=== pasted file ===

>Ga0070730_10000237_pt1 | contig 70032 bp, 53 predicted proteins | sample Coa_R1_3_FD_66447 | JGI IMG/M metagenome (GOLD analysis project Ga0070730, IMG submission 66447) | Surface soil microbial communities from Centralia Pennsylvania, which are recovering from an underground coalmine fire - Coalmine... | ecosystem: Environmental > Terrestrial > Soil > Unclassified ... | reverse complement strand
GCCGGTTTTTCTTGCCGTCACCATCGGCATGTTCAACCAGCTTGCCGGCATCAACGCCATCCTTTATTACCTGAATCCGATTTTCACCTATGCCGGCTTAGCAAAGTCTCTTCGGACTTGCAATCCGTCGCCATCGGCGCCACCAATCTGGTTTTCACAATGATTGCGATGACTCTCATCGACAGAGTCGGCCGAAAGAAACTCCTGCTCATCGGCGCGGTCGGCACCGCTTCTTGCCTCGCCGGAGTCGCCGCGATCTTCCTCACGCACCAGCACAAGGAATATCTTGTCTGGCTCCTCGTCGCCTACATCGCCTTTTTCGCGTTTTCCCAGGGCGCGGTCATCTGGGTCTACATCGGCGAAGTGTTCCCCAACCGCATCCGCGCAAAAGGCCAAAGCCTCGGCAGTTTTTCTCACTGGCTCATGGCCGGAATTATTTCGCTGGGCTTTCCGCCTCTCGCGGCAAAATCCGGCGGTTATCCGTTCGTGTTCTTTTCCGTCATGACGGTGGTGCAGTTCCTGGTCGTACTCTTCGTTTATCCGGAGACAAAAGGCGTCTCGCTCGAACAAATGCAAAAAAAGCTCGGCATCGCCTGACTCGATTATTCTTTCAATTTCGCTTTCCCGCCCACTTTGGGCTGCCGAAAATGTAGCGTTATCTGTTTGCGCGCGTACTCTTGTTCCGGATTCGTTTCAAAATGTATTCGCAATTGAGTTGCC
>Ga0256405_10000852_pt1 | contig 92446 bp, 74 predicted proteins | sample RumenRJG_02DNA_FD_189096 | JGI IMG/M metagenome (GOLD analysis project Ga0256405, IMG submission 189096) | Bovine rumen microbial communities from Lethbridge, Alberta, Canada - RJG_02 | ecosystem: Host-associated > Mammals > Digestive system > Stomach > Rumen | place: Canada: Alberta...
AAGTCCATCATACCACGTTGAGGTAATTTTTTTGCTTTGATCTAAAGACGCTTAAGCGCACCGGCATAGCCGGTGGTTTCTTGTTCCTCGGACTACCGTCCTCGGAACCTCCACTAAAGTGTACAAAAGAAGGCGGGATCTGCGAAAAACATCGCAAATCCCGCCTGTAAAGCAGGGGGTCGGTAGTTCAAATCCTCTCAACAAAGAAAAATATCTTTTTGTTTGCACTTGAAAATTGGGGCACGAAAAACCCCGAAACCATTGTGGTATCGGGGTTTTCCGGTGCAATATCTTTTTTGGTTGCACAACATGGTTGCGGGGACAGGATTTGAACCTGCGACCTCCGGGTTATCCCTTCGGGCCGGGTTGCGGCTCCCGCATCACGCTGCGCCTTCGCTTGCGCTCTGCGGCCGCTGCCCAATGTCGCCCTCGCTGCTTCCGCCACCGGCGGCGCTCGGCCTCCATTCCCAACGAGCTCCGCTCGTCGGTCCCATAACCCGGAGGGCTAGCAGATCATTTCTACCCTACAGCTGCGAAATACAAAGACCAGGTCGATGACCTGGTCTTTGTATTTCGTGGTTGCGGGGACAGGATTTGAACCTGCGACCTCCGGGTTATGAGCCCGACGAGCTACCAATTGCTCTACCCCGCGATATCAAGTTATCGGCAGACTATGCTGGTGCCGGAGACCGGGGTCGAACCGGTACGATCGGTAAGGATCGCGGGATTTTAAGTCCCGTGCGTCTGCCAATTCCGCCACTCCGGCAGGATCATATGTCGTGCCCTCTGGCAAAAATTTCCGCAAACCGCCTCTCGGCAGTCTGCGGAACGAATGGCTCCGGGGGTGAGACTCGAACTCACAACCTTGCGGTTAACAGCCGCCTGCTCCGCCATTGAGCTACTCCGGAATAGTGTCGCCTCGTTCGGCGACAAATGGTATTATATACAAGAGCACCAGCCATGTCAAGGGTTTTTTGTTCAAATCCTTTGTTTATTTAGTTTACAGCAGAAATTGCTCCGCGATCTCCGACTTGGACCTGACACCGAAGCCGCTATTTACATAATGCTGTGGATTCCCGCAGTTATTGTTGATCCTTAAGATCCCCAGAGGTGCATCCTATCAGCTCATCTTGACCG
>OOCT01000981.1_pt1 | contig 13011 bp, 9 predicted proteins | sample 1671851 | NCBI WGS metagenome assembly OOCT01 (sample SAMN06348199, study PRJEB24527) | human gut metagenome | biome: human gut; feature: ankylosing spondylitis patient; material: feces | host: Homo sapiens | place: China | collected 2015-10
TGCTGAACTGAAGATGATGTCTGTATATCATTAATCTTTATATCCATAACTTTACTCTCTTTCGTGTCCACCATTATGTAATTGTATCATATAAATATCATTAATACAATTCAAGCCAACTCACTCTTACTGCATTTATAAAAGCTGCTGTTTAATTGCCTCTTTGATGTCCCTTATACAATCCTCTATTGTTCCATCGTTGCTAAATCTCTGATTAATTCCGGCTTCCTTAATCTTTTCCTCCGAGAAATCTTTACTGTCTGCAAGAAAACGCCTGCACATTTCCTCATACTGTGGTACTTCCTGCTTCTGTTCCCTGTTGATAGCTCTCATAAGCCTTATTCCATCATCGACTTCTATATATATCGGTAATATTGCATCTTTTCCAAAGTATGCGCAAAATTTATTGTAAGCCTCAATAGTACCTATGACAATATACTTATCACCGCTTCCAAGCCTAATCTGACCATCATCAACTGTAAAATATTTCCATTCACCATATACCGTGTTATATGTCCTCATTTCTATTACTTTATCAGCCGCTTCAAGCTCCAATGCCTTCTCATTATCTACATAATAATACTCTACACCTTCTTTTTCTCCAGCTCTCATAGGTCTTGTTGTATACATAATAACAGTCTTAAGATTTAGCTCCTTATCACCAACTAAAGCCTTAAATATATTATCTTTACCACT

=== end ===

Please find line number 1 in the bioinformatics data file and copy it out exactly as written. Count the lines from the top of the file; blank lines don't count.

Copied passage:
>Ga0070730_10000237_pt1 | contig 70032 bp, 53 predicted proteins | sample Coa_R1_3_FD_66447 | JGI IMG/M metagenome (GOLD analysis project Ga0070730, IMG submission 66447) | Surface soil microbial communities from Centralia Pennsylvania, which are recovering from an underground coalmine fire - Coalmine... | ecosystem: Environmental > Terrestrial > Soil > Unclassified ... | reverse complement strand